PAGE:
Turning Intention to Lasting Change
- Climate change – why aren’t more of us freaking out?
- B Corps – a Growing Movement
- Which trends will continue post-lockdown?
- What’s love got to do with it?
- The Stockdale Paradox
It is around this time of year when a sense of guilt sets in for some. The New Year resolutions we set ourselves only a few weeks ago may have failed already and we feel ourselves slipping back into the same old patterns. Maybe this isn’t the case for as many this year with there being less to distract us during lockdown. On the other hand, maybe it’s worse than other years.
Why is it that intentions only take us so far, and then often fail? Well, one reason is that they come from the thinking part of our brain, the neo-cortex. There is nothing wrong with intentions whatsoever, we have to start there. But for lasting change there must be an emotional component too, as that is where our real drive comes from – the passion to continue in adversity.
Take, for example, someone who smokes and sets an intention to stop smoking. Success is much more likely if they have been given a health scare or have a close friend who is having serious health problems due to smoking. This will create an emotional response within them, and now it is an intention backed up by a powerful emotional desire to succeed.
In his book, Descartes’ Error, Antonio Damasio proves neurologically that decision-making is intimately connected with the Limbic area of our brain, i.e. the part where our emotions stem from. This is obvious if we think about it – all successful brands are trying to engage our emotions in their marketing, as this will increase the likelihood of our decision to buy. It is an intention plus the emotional content that leads to commitment that succeeds.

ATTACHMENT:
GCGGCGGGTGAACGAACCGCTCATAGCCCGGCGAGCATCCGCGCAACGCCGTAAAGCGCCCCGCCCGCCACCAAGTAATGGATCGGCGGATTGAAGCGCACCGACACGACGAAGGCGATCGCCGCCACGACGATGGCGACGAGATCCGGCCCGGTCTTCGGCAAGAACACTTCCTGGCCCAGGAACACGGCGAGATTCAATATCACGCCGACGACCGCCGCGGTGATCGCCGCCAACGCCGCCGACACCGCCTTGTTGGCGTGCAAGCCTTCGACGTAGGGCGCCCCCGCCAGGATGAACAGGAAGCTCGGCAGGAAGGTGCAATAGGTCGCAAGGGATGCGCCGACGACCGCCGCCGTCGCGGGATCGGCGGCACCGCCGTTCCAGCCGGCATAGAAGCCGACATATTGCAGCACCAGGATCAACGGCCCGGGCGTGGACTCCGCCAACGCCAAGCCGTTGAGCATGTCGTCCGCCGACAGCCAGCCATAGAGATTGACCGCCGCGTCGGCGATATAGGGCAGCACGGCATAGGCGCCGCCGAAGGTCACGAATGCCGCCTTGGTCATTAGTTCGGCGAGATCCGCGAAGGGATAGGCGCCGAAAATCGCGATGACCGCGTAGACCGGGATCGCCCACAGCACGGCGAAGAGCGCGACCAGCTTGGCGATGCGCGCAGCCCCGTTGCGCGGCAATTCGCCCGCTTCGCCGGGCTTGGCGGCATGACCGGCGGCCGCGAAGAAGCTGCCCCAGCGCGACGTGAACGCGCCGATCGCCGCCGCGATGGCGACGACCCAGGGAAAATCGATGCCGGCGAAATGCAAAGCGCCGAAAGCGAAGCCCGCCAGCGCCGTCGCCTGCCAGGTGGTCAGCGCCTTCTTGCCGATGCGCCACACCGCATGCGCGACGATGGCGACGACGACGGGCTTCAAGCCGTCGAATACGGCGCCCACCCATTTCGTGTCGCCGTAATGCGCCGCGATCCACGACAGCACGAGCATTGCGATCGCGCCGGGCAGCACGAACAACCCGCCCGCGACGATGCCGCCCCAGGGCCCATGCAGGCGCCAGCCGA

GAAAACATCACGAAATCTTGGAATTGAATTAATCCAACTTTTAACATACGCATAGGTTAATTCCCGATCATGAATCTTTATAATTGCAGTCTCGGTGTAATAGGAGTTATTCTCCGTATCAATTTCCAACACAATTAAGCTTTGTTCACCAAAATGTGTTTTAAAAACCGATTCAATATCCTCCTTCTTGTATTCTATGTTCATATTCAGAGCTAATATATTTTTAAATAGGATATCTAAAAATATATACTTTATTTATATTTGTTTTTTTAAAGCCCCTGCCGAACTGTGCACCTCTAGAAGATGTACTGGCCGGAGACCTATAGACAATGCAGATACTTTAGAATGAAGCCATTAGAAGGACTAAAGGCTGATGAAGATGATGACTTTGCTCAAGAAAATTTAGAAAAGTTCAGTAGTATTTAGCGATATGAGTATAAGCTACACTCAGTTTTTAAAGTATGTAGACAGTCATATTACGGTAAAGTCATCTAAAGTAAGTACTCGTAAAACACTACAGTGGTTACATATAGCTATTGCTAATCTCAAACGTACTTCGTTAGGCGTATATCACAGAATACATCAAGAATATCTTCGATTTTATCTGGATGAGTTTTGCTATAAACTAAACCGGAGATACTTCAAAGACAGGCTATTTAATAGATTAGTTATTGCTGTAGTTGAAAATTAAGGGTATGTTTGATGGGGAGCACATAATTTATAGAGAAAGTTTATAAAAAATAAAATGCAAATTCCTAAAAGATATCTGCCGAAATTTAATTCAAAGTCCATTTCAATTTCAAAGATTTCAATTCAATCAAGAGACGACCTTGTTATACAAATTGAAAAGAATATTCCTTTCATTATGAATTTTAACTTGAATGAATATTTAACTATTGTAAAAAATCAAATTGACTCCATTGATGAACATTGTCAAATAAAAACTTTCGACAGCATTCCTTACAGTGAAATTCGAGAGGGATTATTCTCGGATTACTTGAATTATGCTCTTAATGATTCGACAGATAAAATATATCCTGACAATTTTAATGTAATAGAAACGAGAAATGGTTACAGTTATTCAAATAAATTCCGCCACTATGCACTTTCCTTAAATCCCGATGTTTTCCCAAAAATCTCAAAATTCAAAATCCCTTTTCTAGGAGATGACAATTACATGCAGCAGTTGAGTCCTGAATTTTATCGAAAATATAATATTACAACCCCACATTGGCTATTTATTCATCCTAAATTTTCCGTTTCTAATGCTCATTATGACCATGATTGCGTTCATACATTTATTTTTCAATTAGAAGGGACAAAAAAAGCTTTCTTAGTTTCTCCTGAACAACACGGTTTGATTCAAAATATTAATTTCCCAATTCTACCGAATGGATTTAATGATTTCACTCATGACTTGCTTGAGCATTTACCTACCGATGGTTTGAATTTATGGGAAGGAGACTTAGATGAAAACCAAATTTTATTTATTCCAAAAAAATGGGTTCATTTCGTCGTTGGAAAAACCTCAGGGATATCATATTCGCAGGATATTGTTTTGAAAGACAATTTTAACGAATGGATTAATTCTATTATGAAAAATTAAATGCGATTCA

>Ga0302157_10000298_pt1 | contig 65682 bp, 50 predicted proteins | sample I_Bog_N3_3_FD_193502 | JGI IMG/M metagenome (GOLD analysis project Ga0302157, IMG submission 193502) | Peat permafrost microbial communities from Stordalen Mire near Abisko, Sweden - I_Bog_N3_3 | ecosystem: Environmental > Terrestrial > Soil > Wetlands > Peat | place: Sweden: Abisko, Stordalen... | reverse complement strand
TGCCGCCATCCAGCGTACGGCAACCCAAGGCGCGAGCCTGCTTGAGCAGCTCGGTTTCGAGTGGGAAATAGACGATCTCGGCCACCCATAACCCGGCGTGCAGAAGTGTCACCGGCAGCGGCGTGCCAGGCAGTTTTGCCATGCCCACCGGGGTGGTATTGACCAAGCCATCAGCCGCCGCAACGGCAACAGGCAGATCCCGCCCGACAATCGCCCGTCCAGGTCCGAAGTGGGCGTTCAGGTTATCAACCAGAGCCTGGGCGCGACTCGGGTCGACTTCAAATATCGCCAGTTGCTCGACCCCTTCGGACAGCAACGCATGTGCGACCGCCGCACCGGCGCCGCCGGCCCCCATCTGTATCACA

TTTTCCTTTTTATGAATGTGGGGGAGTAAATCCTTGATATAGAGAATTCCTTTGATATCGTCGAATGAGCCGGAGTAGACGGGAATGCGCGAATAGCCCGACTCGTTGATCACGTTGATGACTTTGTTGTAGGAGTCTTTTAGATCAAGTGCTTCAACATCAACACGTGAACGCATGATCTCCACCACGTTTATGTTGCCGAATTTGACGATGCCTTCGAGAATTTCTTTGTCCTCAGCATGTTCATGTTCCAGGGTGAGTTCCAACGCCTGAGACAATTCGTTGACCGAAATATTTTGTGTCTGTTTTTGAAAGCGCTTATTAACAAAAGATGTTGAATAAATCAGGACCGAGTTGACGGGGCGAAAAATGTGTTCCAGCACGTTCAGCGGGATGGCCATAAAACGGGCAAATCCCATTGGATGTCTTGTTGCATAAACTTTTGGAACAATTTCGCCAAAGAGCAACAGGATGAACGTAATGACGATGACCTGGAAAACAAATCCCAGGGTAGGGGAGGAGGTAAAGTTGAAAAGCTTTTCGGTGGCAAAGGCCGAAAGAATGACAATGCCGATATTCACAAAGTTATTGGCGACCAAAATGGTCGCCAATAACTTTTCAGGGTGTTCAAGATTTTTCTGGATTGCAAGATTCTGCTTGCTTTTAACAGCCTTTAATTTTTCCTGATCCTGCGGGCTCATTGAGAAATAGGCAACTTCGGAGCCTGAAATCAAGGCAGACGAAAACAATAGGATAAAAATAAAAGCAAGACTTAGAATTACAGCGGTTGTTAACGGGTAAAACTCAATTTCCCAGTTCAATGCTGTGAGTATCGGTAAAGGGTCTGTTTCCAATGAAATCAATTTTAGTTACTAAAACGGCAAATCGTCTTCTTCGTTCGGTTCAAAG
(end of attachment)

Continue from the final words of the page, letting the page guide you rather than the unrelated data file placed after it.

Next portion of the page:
During 2020, many business leaders set an intention to run their businesses in a different way. To not just primarily focus on profit, but to also to run a business that improves the world socially or environmentally. The pandemic has certainly shifted the worldview of some business leaders. However, I believe that some of these good intentions may run out of steam within business if they are not also accompanied by an increase of love and compassion within the leaders who are driving change. It is those leaders who are angry about injustice, emotional about the climate emergency and passionate about people that will have the drive and determination to see lasting change.
Let’s be those this year who are open to being changed ourselves with love and compassion as we help change our businesses and organisations.
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